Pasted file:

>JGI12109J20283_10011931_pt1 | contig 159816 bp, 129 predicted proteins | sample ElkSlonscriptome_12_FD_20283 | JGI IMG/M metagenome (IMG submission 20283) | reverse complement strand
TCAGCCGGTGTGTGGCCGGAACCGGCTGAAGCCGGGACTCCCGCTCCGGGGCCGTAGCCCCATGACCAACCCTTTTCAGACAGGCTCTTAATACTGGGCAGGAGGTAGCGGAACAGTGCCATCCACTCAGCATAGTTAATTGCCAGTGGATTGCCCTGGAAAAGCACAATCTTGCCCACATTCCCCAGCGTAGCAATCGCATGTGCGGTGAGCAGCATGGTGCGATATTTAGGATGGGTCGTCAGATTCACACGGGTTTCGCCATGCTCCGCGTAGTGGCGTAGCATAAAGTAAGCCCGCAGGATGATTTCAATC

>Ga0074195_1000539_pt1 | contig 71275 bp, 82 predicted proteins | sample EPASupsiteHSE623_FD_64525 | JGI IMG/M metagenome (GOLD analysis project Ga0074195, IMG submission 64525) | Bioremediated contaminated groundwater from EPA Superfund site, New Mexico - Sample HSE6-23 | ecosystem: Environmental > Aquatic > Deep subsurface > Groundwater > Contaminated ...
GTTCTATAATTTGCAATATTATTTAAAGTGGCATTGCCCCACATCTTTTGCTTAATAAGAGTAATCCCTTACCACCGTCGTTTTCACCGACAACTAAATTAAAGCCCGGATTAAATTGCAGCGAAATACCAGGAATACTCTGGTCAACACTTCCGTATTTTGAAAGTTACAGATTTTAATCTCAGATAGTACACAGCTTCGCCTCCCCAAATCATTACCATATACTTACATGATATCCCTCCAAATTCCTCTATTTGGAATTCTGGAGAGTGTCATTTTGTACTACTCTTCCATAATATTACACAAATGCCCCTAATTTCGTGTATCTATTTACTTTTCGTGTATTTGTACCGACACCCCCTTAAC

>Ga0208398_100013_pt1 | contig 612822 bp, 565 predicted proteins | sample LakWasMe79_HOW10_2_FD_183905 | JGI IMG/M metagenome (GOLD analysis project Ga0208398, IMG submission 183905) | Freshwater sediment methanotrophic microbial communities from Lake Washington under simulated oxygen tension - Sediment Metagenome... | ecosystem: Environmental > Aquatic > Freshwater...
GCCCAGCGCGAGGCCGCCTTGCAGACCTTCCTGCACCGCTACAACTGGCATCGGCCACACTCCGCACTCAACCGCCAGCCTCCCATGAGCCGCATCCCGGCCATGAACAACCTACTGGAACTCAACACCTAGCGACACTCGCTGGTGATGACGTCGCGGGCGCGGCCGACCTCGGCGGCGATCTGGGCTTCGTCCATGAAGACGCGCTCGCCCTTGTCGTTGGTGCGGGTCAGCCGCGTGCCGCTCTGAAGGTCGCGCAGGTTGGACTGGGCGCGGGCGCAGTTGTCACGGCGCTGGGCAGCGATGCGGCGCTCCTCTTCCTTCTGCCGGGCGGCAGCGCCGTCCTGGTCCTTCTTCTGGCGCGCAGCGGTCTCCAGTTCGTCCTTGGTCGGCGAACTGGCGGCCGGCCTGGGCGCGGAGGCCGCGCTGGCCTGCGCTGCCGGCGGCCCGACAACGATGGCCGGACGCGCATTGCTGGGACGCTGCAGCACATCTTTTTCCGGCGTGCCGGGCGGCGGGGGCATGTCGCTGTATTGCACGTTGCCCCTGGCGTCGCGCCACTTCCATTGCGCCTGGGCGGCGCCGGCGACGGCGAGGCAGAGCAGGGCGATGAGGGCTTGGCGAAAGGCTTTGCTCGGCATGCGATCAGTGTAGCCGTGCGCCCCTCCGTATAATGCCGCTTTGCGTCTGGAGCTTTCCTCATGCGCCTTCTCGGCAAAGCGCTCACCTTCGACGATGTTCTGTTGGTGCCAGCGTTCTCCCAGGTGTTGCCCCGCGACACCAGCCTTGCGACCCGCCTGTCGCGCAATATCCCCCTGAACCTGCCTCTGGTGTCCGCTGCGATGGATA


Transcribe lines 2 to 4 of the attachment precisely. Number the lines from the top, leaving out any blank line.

TCAGCCGGTGTGTGGCCGGAACCGGCTGAAGCCGGGACTCCCGCTCCGGGGCCGTAGCCCCATGACCAACCCTTTTCAGACAGGCTCTTAATACTGGGCAGGAGGTAGCGGAACAGTGCCATCCACTCAGCATAGTTAATTGCCAGTGGATTGCCCTGGAAAAGCACAATCTTGCCCACATTCCCCAGCGTAGCAATCGCATGTGCGGTGAGCAGCATGGTGCGATATTTAGGATGGGTCGTCAGATTCACACGGGTTTCGCCATGCTCCGCGTAGTGGCGTAGCATAAAGTAAGCCCGCAGGATGATTTCAATC

>Ga0074195_1000539_pt1 | contig 71275 bp, 82 predicted proteins | sample EPASupsiteHSE623_FD_64525 | JGI IMG/M metagenome (GOLD analysis project Ga0074195, IMG submission 64525) | Bioremediated contaminated groundwater from EPA Superfund site, New Mexico - Sample HSE6-23 | ecosystem: Environmental > Aquatic > Deep subsurface > Groundwater > Contaminated ...
GTTCTATAATTTGCAATATTATTTAAAGTGGCATTGCCCCACATCTTTTGCTTAATAAGAGTAATCCCTTACCACCGTCGTTTTCACCGACAACTAAATTAAAGCCCGGATTAAATTGCAGCGAAATACCAGGAATACTCTGGTCAACACTTCCGTATTTTGAAAGTTACAGATTTTAATCTCAGATAGTACACAGCTTCGCCTCCCCAAATCATTACCATATACTTACATGATATCCCTCCAAATTCCTCTATTTGGAATTCTGGAGAGTGTCATTTTGTACTACTCTTCCATAATATTACACAAATGCCCCTAATTTCGTGTATCTATTTACTTTTCGTGTATTTGTACCGACACCCCCTTAAC